Emotional correctness is about communicating compassion and mutual respect, not only with your words but with your intent and tone. I’m still an ardent fan, but I’ve been finding it increasingly difficult to practise, catching myself slipping into anger and swimming in hate.
Especially in the last few years.
I was sort of trained to hate. Before I became a television commentator, I worked for fifteen years as a community organiser, fighting for policy reform on issues like lesbian, gay, bisexual and transgender (LGBT) rights, health care, criminal justice and immigration.
Right-wingers were my enemies, and I hated them.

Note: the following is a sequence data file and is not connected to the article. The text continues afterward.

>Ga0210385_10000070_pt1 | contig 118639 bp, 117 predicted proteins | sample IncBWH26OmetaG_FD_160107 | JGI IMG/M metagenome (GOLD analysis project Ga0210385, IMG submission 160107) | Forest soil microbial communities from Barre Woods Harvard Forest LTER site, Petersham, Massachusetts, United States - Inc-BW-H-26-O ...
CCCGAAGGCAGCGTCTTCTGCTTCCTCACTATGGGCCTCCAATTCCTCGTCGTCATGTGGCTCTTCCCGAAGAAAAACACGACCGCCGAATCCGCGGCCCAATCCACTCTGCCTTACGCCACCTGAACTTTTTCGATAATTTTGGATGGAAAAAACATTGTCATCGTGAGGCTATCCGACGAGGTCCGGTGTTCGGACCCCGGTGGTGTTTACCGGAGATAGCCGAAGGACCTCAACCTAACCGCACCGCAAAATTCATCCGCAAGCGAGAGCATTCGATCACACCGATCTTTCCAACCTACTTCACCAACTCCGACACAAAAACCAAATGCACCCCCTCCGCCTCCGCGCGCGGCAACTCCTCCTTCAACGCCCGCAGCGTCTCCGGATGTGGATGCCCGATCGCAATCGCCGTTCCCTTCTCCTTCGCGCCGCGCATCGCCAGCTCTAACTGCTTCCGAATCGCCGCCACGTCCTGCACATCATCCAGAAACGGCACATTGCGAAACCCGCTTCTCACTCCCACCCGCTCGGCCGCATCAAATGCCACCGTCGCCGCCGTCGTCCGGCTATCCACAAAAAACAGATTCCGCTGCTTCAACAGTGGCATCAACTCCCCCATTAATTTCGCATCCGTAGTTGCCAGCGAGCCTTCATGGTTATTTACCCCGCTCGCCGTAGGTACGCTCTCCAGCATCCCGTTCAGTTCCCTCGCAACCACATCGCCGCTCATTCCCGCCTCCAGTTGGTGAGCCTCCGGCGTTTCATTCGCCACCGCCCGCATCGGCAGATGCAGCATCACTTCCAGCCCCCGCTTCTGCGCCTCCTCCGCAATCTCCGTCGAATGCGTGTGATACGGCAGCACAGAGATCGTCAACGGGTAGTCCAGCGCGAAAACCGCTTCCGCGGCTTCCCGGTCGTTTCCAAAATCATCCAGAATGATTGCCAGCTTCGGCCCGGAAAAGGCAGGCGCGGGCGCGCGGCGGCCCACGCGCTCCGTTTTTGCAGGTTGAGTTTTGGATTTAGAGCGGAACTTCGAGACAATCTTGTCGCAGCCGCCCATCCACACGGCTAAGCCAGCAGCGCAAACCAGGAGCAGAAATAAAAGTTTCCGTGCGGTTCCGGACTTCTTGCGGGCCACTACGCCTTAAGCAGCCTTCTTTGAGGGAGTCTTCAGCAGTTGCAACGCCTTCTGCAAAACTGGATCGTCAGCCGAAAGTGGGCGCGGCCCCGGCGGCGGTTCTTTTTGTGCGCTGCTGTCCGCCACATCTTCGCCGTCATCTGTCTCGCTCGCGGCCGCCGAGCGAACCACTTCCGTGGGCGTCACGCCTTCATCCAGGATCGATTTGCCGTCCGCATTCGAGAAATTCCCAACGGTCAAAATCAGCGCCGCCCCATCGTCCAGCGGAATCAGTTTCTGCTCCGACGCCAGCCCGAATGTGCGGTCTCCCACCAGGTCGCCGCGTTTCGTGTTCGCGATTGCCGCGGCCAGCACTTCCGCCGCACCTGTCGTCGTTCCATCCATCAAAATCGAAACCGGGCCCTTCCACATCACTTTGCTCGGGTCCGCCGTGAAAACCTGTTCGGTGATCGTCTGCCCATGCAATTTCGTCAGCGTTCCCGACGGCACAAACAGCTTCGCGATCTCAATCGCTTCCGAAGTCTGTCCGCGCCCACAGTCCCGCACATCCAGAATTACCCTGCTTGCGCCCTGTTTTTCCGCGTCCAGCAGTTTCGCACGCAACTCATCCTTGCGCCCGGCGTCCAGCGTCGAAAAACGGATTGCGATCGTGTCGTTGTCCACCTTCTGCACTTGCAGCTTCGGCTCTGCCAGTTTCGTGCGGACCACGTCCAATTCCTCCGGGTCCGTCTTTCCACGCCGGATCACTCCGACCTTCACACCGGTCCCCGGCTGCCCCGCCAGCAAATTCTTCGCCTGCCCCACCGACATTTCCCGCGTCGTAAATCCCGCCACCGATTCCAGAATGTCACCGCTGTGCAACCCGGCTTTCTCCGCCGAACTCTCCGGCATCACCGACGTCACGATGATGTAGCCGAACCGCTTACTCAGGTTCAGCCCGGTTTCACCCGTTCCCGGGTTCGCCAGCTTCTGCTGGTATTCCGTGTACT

… Donald Trump’s election to the presidency of the United States of America made my blood boil. I couldn’t believe the level of hate he so readily and proudly spewed against Muslims, women, immigrants and African-Americans.
I remember feeling dumbfounded when George W Bush was re-elected in 2004 … I may not have consciously categorised Bush voters as less than human, but I certainly thought they were less than American and certainly less than me – less smart, less understanding and, ironically enough, less compassionate.
I didn’t think any of that was particularly hateful.
I just thought I was correct.
- From The Opposite of Hate: a field guide to repairing our humanity by Sally Kohn, Algonquin Books 2018, pp 1-2.